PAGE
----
WildStangs Win! D214 students and robot advance to world competition
Robots may- or may not - someday rule the world. In the meantime, designing and operating them for crowd-pleasing competition provide multifaceted and high-value learning for high school students.
District 214 students have been demonstrating that for 28 years through the district's WildStang Robotics teams, two of which competed and one of which captured first place on March 11 in the Midwest Regional FIRST Robotics Competition at the University of Illinois Chicago (UIC).
All of the designing, engineering, problem-solving, project management and collaboration required to build and operate robots were on display during the regionals and will be again as D214's iconic Team 111 advances this spring to more regional competition - this time in Wisconsin - and then the World Championship in Houston.
The common thread of each year's competition is that students and professional engineering mentors build robots: big robots, up to 6 feet tall and 150 pounds. Students design, fabricate and program these robots with the ability to move around on a playing surface, pick up objects with their arms and score by dropping the objects into a goal. Each year, competition organizers unveil a new challenge, which means that each year's team must begin its work from square one.
If this sounds like excellent preparation for higher education studies and careers in STEM fields, it is. Head coach Nick Strzeleck and mentors Mark Kosirog, Jamie Beedy, and Filip Dudic lead the two District 214 teams - Team 111, composed of juniors and seniors, and Team 112, consisting of freshmen and sophomores. The program attracts a wide range of participants.
Mark Koch, a retired District 214 teacher who now serves as program coordinator, said: "Of 75 kids in the program, I'd say two-thirds want to go into a career in science or engineering or technology of some kind. About one third say, 'I love this (WildStang work). And I want to be an English major.'"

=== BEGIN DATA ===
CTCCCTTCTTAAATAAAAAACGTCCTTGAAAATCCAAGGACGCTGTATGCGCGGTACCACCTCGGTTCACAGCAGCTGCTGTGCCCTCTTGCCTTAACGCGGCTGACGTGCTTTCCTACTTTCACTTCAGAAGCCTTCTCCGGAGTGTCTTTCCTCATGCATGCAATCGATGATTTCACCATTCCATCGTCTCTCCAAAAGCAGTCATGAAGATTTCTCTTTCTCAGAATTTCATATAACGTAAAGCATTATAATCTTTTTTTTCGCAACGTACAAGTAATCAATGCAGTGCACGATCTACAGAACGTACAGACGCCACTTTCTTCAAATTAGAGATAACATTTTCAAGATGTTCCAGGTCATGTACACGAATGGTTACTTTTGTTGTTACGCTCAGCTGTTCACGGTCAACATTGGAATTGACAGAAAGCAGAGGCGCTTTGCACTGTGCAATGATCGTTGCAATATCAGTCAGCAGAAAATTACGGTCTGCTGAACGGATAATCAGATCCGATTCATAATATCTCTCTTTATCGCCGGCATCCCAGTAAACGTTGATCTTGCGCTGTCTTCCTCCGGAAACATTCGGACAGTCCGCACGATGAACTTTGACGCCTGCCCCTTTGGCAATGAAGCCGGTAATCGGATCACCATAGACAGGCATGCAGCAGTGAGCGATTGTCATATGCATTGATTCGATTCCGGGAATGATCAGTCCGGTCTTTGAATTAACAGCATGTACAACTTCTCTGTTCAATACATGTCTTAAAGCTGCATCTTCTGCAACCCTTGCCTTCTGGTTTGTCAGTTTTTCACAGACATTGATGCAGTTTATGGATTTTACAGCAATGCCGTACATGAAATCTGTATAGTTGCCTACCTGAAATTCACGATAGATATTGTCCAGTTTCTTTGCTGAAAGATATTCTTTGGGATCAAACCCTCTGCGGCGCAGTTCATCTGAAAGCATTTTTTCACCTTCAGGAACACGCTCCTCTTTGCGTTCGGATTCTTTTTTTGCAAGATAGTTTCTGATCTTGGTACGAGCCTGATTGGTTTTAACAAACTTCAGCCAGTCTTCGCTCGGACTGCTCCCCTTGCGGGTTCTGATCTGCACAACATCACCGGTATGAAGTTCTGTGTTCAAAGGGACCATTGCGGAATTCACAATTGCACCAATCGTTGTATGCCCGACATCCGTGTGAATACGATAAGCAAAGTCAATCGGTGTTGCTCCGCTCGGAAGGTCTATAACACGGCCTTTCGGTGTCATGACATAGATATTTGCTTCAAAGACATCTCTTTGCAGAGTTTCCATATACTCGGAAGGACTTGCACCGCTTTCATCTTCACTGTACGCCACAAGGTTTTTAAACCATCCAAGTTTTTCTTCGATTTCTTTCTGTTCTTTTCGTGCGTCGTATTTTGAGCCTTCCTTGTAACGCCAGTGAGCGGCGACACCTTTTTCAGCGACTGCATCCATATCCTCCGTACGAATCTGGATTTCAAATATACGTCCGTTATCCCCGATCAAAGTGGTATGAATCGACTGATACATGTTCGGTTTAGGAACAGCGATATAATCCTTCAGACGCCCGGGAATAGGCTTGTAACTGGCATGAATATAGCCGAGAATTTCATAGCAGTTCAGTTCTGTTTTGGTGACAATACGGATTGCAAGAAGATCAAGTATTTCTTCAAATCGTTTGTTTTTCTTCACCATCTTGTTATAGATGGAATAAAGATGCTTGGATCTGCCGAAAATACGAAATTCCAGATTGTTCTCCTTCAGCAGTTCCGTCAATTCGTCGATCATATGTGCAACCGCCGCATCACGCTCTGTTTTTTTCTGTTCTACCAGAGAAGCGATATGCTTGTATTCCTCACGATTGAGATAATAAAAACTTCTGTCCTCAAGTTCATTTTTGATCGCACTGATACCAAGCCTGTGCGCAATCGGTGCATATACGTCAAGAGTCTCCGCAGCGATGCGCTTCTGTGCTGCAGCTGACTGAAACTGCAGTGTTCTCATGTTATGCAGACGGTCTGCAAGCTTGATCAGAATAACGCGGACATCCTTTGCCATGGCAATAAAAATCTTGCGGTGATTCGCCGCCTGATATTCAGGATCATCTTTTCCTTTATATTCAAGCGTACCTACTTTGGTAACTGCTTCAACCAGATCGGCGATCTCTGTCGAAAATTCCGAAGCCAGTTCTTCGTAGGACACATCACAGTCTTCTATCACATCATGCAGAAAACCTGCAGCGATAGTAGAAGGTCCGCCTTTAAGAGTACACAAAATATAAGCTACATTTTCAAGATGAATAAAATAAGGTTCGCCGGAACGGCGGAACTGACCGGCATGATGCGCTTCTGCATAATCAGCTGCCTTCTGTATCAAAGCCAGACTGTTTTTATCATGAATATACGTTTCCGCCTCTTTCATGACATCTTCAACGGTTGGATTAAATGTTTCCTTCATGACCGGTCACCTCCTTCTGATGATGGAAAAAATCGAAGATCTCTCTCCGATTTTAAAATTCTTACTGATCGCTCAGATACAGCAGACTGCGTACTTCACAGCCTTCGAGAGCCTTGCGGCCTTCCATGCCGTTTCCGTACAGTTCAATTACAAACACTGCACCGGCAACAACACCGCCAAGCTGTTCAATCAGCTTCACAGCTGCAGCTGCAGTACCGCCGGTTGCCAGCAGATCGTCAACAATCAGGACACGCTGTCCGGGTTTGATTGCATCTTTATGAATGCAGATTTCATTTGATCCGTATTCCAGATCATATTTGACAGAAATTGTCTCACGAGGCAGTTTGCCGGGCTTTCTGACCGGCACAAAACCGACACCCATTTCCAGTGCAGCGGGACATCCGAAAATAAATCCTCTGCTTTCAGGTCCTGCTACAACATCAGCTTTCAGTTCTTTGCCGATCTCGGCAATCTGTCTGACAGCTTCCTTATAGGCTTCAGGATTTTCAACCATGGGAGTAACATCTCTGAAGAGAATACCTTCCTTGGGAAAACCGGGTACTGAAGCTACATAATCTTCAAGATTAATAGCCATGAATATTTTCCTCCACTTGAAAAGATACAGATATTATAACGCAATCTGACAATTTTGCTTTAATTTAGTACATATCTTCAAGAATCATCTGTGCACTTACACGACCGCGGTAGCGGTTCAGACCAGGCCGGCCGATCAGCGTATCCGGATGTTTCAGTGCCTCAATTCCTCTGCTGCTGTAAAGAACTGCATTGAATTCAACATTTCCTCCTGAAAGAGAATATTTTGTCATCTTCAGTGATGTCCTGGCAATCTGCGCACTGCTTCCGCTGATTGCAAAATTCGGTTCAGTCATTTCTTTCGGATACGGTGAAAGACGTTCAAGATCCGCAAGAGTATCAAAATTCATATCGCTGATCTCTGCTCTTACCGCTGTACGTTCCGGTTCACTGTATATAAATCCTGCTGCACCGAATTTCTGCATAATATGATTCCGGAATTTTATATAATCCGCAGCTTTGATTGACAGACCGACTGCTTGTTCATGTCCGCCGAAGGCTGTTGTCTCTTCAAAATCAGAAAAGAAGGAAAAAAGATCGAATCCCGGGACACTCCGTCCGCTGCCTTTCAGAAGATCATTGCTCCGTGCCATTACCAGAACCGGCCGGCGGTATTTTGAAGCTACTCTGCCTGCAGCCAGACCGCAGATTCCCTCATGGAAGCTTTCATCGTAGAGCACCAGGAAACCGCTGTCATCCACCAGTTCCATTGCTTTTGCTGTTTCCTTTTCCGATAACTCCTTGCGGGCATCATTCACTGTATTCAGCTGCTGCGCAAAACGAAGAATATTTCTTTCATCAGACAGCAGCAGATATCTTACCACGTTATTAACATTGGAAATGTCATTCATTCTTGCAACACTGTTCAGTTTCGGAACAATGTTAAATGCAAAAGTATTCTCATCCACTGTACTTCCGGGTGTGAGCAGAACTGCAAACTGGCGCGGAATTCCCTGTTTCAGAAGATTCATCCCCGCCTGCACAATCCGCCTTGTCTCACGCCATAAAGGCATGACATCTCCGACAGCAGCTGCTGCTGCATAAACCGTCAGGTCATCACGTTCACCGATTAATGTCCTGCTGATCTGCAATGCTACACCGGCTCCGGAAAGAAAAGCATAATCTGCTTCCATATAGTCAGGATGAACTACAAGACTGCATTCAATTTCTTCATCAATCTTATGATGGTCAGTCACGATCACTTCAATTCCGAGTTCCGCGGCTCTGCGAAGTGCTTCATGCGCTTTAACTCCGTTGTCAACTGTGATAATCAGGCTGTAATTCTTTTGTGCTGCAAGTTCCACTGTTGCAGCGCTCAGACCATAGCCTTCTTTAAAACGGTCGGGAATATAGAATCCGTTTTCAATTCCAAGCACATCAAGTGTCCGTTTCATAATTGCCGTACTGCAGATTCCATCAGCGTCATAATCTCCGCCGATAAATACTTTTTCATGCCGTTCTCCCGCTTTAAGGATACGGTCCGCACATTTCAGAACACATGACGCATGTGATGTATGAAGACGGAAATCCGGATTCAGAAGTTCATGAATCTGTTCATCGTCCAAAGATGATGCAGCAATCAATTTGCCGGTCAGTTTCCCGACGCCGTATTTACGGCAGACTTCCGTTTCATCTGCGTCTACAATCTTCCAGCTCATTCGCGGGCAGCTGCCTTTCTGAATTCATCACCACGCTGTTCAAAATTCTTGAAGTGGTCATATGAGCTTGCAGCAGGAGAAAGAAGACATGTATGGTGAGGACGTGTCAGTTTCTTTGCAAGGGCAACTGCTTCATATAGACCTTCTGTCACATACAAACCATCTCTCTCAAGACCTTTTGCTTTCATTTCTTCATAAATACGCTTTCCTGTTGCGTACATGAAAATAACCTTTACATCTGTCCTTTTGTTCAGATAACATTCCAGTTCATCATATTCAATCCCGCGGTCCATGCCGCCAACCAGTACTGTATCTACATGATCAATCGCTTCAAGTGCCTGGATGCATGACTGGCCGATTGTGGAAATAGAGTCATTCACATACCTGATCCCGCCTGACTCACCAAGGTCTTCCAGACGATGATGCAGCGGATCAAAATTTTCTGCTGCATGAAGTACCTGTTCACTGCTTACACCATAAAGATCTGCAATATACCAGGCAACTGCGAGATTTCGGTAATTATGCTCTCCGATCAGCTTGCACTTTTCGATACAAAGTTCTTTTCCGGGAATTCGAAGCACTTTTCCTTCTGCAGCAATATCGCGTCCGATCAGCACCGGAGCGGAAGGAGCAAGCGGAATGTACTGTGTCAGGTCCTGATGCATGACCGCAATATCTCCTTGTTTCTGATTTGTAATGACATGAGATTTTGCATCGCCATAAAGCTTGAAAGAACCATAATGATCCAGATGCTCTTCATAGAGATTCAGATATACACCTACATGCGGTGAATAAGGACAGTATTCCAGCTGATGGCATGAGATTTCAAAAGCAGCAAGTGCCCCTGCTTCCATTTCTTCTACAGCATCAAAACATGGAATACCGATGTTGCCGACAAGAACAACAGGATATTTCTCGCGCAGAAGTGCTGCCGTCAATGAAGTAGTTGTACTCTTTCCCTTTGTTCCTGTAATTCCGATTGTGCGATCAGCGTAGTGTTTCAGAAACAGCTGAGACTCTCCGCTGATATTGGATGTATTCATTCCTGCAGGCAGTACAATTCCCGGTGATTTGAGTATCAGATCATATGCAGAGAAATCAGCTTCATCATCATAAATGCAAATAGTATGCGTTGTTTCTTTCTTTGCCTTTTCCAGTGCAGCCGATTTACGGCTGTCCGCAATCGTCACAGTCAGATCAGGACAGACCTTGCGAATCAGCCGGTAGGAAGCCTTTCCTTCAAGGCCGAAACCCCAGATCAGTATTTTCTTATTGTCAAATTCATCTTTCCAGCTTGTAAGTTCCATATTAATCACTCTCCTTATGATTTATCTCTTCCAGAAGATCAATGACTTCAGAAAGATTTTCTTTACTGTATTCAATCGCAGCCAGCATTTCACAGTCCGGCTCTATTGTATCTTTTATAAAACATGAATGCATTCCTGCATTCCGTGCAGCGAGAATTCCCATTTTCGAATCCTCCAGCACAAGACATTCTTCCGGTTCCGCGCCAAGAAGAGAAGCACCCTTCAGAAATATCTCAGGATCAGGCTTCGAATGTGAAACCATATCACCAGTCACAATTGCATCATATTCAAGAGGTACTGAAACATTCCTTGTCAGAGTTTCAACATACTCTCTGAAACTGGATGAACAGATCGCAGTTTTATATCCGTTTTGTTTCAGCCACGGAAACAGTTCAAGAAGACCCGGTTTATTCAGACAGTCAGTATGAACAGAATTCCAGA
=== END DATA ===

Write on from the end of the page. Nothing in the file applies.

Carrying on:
Regardless of their career goals, WildStang team members represent student effort and learning at their best.
"They're self-motivated. They're inquisitive. They're bright," Koch said of the students.
Koch is equally complimentary of the professional engineers who mentor WildStang members and the parent-run WildStang Robotics Support Association, which provides a wide array of logistical support.
The WildStang Team began during the 1995-96 school year as a partnership between Motorola Solutions and Wheeling and Rolling Meadows high schools. The WildStang name was selected by students as a mashup of the Wheeling Wildcats and the Rolling Meadows Mustangs.
Globally, participation has grown from about 50 teams when WildStangs was formed to more than 3,500 today. In District 214, students from all six comprehensive high schools compete, and the effort is still sponsored, in part, by the Motorola Solutions Foundation.
While interest in the competition has grown exponentially, the student enthusiasm that characterized the earliest WildStang teams remains the same.
"I tell people that what I see in this program is why I got into education," Koch said. "It's almost like 'Get out of the way' because the kids are so excited about what they're doing that they're going to make everything happen."